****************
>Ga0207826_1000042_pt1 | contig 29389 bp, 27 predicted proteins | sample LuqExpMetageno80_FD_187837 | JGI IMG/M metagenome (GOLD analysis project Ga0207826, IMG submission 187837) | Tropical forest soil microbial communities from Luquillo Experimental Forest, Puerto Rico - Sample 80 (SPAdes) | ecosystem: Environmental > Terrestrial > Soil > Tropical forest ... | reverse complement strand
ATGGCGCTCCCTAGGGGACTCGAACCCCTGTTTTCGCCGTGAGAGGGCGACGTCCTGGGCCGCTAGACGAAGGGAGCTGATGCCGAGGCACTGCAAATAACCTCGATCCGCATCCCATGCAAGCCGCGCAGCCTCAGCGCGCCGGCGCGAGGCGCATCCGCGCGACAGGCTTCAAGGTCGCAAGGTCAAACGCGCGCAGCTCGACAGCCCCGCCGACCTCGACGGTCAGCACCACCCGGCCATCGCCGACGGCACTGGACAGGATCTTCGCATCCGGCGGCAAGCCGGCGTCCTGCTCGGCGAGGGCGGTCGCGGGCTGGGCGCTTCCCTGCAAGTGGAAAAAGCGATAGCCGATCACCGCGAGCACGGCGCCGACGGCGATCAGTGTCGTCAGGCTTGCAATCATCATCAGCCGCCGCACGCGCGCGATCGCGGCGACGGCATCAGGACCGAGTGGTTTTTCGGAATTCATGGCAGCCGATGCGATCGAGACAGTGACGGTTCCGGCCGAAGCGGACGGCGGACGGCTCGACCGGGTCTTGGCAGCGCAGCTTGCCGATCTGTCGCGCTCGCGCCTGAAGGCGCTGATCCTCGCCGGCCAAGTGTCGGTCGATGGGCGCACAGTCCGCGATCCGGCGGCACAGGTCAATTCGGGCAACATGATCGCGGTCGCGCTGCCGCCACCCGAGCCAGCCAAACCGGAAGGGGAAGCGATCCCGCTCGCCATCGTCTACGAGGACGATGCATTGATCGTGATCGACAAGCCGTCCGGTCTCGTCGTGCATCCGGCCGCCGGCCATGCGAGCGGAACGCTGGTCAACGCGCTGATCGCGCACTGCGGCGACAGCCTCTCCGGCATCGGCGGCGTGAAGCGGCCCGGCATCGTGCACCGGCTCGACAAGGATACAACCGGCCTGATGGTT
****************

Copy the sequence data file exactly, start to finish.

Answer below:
>Ga0207826_1000042_pt1 | contig 29389 bp, 27 predicted proteins | sample LuqExpMetageno80_FD_187837 | JGI IMG/M metagenome (GOLD analysis project Ga0207826, IMG submission 187837) | Tropical forest soil microbial communities from Luquillo Experimental Forest, Puerto Rico - Sample 80 (SPAdes) | ecosystem: Environmental > Terrestrial > Soil > Tropical forest ... | reverse complement strand
ATGGCGCTCCCTAGGGGACTCGAACCCCTGTTTTCGCCGTGAGAGGGCGACGTCCTGGGCCGCTAGACGAAGGGAGCTGATGCCGAGGCACTGCAAATAACCTCGATCCGCATCCCATGCAAGCCGCGCAGCCTCAGCGCGCCGGCGCGAGGCGCATCCGCGCGACAGGCTTCAAGGTCGCAAGGTCAAACGCGCGCAGCTCGACAGCCCCGCCGACCTCGACGGTCAGCACCACCCGGCCATCGCCGACGGCACTGGACAGGATCTTCGCATCCGGCGGCAAGCCGGCGTCCTGCTCGGCGAGGGCGGTCGCGGGCTGGGCGCTTCCCTGCAAGTGGAAAAAGCGATAGCCGATCACCGCGAGCACGGCGCCGACGGCGATCAGTGTCGTCAGGCTTGCAATCATCATCAGCCGCCGCACGCGCGCGATCGCGGCGACGGCATCAGGACCGAGTGGTTTTTCGGAATTCATGGCAGCCGATGCGATCGAGACAGTGACGGTTCCGGCCGAAGCGGACGGCGGACGGCTCGACCGGGTCTTGGCAGCGCAGCTTGCCGATCTGTCGCGCTCGCGCCTGAAGGCGCTGATCCTCGCCGGCCAAGTGTCGGTCGATGGGCGCACAGTCCGCGATCCGGCGGCACAGGTCAATTCGGGCAACATGATCGCGGTCGCGCTGCCGCCACCCGAGCCAGCCAAACCGGAAGGGGAAGCGATCCCGCTCGCCATCGTCTACGAGGACGATGCATTGATCGTGATCGACAAGCCGTCCGGTCTCGTCGTGCATCCGGCCGCCGGCCATGCGAGCGGAACGCTGGTCAACGCGCTGATCGCGCACTGCGGCGACAGCCTCTCCGGCATCGGCGGCGTGAAGCGGCCCGGCATCGTGCACCGGCTCGACAAGGATACAACCGGCCTGATGGTT